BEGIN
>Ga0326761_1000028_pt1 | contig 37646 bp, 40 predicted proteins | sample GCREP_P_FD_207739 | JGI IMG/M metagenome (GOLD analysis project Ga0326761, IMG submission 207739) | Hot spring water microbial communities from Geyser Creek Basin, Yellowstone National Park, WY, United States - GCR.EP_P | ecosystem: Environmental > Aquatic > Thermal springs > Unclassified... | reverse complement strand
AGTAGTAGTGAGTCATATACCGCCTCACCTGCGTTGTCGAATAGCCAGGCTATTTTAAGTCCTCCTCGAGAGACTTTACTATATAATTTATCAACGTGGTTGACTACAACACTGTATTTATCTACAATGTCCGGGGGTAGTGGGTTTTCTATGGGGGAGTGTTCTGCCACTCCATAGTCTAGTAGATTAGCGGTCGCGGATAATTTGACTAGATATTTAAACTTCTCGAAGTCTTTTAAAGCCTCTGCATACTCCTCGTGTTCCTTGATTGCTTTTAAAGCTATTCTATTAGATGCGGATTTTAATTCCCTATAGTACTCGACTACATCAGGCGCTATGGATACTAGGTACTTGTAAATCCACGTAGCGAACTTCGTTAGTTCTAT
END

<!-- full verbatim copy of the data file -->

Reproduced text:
>Ga0326761_1000028_pt1 | contig 37646 bp, 40 predicted proteins | sample GCREP_P_FD_207739 | JGI IMG/M metagenome (GOLD analysis project Ga0326761, IMG submission 207739) | Hot spring water microbial communities from Geyser Creek Basin, Yellowstone National Park, WY, United States - GCR.EP_P | ecosystem: Environmental > Aquatic > Thermal springs > Unclassified... | reverse complement strand
AGTAGTAGTGAGTCATATACCGCCTCACCTGCGTTGTCGAATAGCCAGGCTATTTTAAGTCCTCCTCGAGAGACTTTACTATATAATTTATCAACGTGGTTGACTACAACACTGTATTTATCTACAATGTCCGGGGGTAGTGGGTTTTCTATGGGGGAGTGTTCTGCCACTCCATAGTCTAGTAGATTAGCGGTCGCGGATAATTTGACTAGATATTTAAACTTCTCGAAGTCTTTTAAAGCCTCTGCATACTCCTCGTGTTCCTTGATTGCTTTTAAAGCTATTCTATTAGATGCGGATTTTAATTCCCTATAGTACTCGACTACATCAGGCGCTATGGATACTAGGTACTTGTAAATCCACGTAGCGAACTTCGTTAGTTCTAT